Pool Your Resources

Aquatics programming ideas to help keep your facility floating

By Mitch Martin

PHOTOS COURTESY OF SUSAN ALLEN SIGMON
Splash Party Movie Night at Deep Eddy Pool
in Austin, Texas.

Aquatics programming is a lot like the "Price is Right." Aquatics directors are forever trying to go right up to the actual maximum use of space, without going over.

Aquatics directors are dealing with an expensive and finite asset. In many areas of the country, the finite space problem takes precedence. Every minute of the day and every inch of pool space are used up.

Other areas of the country, particularly warm regions with easily accessible natural water bodies, the financial part of the equation takes precedence. While few pools are idle for very long anywhere in the country, the high cost of running a pool makes what directors call "dead water time" anathema to a successful aquatics program.

The finite, expensive nature of the aquatics resource makes each decision a facility manager makes an intrinsically precious one. Added to the economics, however, is the simple fact that aquatics programming must be designed under the special concerns of liability and safety in the water environment.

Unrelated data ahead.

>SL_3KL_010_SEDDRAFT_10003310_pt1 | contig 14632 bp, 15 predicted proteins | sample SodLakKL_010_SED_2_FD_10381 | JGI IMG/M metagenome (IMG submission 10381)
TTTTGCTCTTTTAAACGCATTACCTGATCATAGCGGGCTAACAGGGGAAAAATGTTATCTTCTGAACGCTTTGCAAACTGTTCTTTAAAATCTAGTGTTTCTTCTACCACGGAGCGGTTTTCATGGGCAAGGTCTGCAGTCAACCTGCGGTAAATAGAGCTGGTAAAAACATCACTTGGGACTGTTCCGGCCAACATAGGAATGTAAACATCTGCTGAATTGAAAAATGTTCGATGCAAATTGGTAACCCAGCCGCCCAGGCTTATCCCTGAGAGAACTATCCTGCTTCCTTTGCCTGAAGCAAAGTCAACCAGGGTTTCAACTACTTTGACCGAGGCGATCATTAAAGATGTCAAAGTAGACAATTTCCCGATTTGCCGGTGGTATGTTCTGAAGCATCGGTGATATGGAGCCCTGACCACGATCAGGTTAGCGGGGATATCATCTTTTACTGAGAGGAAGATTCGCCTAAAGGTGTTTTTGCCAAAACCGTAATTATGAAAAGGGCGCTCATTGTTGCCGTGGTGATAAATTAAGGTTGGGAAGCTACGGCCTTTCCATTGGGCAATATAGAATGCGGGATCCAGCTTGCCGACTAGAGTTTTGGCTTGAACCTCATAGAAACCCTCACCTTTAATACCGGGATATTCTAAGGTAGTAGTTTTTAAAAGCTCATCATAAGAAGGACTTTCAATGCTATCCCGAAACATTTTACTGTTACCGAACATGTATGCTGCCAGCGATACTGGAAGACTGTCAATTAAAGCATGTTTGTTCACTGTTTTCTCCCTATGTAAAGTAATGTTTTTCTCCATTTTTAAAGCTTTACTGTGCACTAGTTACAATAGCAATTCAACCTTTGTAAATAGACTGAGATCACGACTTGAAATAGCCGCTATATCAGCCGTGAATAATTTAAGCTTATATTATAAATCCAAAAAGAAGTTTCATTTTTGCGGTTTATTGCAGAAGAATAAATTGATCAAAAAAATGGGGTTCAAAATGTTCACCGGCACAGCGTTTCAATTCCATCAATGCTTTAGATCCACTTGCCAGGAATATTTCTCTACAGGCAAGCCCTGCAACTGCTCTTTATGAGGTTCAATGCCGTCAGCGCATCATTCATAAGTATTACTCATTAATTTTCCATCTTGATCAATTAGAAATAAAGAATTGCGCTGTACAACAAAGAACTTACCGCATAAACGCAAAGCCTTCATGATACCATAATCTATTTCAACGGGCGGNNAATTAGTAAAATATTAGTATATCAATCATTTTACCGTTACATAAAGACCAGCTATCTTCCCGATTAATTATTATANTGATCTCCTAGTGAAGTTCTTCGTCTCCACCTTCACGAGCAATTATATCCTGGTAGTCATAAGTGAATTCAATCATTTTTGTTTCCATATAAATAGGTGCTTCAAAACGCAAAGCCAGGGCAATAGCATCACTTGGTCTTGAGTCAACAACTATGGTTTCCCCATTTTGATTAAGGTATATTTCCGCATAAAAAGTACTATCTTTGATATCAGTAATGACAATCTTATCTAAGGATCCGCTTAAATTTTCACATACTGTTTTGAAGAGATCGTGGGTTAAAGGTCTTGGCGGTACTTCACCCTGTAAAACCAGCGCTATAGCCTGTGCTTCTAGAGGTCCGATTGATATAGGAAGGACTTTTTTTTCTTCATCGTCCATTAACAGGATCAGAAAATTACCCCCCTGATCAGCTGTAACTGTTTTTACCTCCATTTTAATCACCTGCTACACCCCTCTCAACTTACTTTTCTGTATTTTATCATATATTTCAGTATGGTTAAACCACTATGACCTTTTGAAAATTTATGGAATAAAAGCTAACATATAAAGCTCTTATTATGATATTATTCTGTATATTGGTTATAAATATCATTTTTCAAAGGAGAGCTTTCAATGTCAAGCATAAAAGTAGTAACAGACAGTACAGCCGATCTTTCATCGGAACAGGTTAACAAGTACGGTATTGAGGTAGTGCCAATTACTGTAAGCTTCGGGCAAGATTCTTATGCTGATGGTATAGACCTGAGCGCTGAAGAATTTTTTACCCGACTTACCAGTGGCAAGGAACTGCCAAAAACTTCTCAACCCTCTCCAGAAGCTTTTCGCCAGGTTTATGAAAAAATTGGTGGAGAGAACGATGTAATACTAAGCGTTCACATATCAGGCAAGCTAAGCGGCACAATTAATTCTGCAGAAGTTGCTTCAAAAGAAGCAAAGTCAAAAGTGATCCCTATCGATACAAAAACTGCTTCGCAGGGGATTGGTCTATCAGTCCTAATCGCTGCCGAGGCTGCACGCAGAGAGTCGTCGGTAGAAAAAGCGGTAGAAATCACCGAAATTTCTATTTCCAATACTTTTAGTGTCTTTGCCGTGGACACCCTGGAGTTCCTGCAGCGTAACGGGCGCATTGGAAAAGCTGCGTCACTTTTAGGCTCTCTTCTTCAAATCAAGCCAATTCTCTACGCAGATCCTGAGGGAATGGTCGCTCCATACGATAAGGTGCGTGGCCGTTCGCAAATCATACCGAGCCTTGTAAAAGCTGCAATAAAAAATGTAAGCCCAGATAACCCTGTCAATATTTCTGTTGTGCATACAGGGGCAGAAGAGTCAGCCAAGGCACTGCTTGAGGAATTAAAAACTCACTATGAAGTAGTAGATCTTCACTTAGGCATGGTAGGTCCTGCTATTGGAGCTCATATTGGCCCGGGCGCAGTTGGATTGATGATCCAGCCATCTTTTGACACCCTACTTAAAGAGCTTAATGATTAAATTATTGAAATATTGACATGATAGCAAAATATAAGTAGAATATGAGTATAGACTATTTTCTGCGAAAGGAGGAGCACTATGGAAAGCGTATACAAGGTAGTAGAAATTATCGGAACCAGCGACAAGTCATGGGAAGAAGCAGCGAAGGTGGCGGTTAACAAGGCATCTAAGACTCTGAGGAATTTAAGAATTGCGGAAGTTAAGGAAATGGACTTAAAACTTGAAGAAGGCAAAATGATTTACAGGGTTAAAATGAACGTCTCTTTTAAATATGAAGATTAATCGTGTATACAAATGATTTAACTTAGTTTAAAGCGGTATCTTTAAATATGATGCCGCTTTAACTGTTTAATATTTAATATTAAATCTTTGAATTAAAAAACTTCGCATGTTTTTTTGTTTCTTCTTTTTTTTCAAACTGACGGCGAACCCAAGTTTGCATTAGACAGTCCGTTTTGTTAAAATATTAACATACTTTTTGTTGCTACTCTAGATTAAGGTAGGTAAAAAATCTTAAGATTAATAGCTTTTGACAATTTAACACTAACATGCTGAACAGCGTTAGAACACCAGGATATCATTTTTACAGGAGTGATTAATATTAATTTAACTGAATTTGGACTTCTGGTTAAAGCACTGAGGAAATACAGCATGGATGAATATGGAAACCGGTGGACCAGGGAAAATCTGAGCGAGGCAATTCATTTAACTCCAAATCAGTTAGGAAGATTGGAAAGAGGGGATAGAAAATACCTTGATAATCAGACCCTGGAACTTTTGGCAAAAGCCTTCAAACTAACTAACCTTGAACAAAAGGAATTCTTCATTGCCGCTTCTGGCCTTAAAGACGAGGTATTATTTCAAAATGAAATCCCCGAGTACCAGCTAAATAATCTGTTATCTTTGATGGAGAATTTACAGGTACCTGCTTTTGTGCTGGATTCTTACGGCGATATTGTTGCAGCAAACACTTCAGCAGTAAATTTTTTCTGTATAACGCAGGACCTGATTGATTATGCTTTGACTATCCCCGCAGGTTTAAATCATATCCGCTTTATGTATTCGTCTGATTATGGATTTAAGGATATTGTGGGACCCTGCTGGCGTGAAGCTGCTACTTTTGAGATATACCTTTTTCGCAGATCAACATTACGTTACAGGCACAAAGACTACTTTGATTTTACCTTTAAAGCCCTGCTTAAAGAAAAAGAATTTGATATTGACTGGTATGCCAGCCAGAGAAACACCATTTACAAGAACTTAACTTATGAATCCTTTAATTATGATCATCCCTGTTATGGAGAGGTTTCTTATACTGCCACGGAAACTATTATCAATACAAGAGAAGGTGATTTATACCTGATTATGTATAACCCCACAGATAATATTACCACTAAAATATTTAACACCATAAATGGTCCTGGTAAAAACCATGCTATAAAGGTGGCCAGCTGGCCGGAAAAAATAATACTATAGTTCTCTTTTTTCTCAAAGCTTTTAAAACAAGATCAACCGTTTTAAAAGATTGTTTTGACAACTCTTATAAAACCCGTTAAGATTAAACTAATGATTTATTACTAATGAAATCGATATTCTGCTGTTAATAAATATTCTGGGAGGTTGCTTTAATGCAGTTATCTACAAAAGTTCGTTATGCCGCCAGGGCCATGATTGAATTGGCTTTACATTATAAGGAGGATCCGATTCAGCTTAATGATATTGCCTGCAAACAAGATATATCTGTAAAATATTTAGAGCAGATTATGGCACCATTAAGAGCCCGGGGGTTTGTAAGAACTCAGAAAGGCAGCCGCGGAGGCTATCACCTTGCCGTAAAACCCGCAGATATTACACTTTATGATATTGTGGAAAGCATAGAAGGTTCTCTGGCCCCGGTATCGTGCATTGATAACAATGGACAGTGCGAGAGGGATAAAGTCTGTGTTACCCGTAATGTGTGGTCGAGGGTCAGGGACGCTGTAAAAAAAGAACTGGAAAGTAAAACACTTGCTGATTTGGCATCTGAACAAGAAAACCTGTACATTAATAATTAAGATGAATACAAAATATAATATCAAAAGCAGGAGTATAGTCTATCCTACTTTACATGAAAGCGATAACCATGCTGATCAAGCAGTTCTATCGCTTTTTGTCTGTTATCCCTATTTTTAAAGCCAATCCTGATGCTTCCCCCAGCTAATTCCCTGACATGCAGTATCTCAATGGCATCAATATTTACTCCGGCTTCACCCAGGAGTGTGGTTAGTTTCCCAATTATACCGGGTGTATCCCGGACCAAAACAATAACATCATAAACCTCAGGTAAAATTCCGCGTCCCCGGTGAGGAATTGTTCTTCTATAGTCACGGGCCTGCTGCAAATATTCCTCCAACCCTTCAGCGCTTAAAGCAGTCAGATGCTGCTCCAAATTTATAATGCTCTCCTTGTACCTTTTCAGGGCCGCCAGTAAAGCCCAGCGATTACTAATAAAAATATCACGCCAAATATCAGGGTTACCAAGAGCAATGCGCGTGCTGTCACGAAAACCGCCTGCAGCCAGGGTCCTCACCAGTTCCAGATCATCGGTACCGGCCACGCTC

This is not to say all is grim for the aquatics facility manager. Across the country, aquatics professionals are taking up the challenge of filling the programming calendar with both the traditional swimming lessons and team sports and the new horizons of therapeutic aquatics and nontraditional programs.

In this feature, we will look in particular at three programming segments with specialized opportunities: seniors, children and nontraditional programs. All three are areas that can fill dead water time or simply increase a facility's service to its community.

Veteran facility manager Ray Morrill of the Wheaton Park District in Wheaton, Ill., reminds us that aquatics facilities have a much more professional staff then they did when he started in the field in the 1970s. For instance, all his aquatics staff, programming and maintenance are certified.

"Just the nature of the business today, it really requires the whole operation be professional," Morrill says.

Old standards
PHOTOS COURTESY OF SUSAN ALLEN SIGMON
Because floating around in a pool and watching
movies are two great ways to beat the heat of
summer, Deep Eddy Pool (a facility run by the City
of Austin, Texas) offers Splash Party Movie Nights.